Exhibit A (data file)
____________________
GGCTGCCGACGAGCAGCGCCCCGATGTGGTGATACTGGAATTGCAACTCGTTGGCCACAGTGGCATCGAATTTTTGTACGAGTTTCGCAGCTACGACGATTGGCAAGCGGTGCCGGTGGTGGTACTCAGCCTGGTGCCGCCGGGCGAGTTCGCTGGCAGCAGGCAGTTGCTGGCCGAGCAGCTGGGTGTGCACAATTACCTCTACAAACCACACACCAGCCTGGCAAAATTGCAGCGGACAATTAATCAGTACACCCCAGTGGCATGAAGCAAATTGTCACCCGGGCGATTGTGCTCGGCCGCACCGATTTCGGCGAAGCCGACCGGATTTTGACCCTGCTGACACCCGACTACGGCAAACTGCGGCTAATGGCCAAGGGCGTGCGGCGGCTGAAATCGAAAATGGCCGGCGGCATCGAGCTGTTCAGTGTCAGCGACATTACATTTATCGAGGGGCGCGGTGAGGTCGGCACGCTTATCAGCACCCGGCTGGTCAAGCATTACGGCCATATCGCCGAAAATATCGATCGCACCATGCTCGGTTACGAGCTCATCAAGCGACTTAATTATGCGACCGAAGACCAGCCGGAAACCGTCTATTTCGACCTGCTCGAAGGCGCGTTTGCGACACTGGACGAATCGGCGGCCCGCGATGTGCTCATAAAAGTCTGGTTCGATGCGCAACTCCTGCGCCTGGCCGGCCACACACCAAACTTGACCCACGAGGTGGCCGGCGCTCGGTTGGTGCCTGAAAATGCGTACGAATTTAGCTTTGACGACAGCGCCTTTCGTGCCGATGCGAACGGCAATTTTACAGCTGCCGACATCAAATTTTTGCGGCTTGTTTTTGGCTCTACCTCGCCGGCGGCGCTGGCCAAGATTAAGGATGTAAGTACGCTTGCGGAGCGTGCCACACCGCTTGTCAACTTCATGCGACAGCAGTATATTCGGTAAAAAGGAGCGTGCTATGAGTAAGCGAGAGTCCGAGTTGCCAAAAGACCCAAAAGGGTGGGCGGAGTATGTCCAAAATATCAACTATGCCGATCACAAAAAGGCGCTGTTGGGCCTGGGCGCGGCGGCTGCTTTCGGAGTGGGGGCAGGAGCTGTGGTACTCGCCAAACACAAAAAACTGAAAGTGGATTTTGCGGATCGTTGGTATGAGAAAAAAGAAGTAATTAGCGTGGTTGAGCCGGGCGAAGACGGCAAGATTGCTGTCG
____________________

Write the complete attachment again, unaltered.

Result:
GGCTGCCGACGAGCAGCGCCCCGATGTGGTGATACTGGAATTGCAACTCGTTGGCCACAGTGGCATCGAATTTTTGTACGAGTTTCGCAGCTACGACGATTGGCAAGCGGTGCCGGTGGTGGTACTCAGCCTGGTGCCGCCGGGCGAGTTCGCTGGCAGCAGGCAGTTGCTGGCCGAGCAGCTGGGTGTGCACAATTACCTCTACAAACCACACACCAGCCTGGCAAAATTGCAGCGGACAATTAATCAGTACACCCCAGTGGCATGAAGCAAATTGTCACCCGGGCGATTGTGCTCGGCCGCACCGATTTCGGCGAAGCCGACCGGATTTTGACCCTGCTGACACCCGACTACGGCAAACTGCGGCTAATGGCCAAGGGCGTGCGGCGGCTGAAATCGAAAATGGCCGGCGGCATCGAGCTGTTCAGTGTCAGCGACATTACATTTATCGAGGGGCGCGGTGAGGTCGGCACGCTTATCAGCACCCGGCTGGTCAAGCATTACGGCCATATCGCCGAAAATATCGATCGCACCATGCTCGGTTACGAGCTCATCAAGCGACTTAATTATGCGACCGAAGACCAGCCGGAAACCGTCTATTTCGACCTGCTCGAAGGCGCGTTTGCGACACTGGACGAATCGGCGGCCCGCGATGTGCTCATAAAAGTCTGGTTCGATGCGCAACTCCTGCGCCTGGCCGGCCACACACCAAACTTGACCCACGAGGTGGCCGGCGCTCGGTTGGTGCCTGAAAATGCGTACGAATTTAGCTTTGACGACAGCGCCTTTCGTGCCGATGCGAACGGCAATTTTACAGCTGCCGACATCAAATTTTTGCGGCTTGTTTTTGGCTCTACCTCGCCGGCGGCGCTGGCCAAGATTAAGGATGTAAGTACGCTTGCGGAGCGTGCCACACCGCTTGTCAACTTCATGCGACAGCAGTATATTCGGTAAAAAGGAGCGTGCTATGAGTAAGCGAGAGTCCGAGTTGCCAAAAGACCCAAAAGGGTGGGCGGAGTATGTCCAAAATATCAACTATGCCGATCACAAAAAGGCGCTGTTGGGCCTGGGCGCGGCGGCTGCTTTCGGAGTGGGGGCAGGAGCTGTGGTACTCGCCAAACACAAAAAACTGAAAGTGGATTTTGCGGATCGTTGGTATGAGAAAAAAGAAGTAATTAGCGTGGTTGAGCCGGGCGAAGACGGCAAGATTGCTGTCG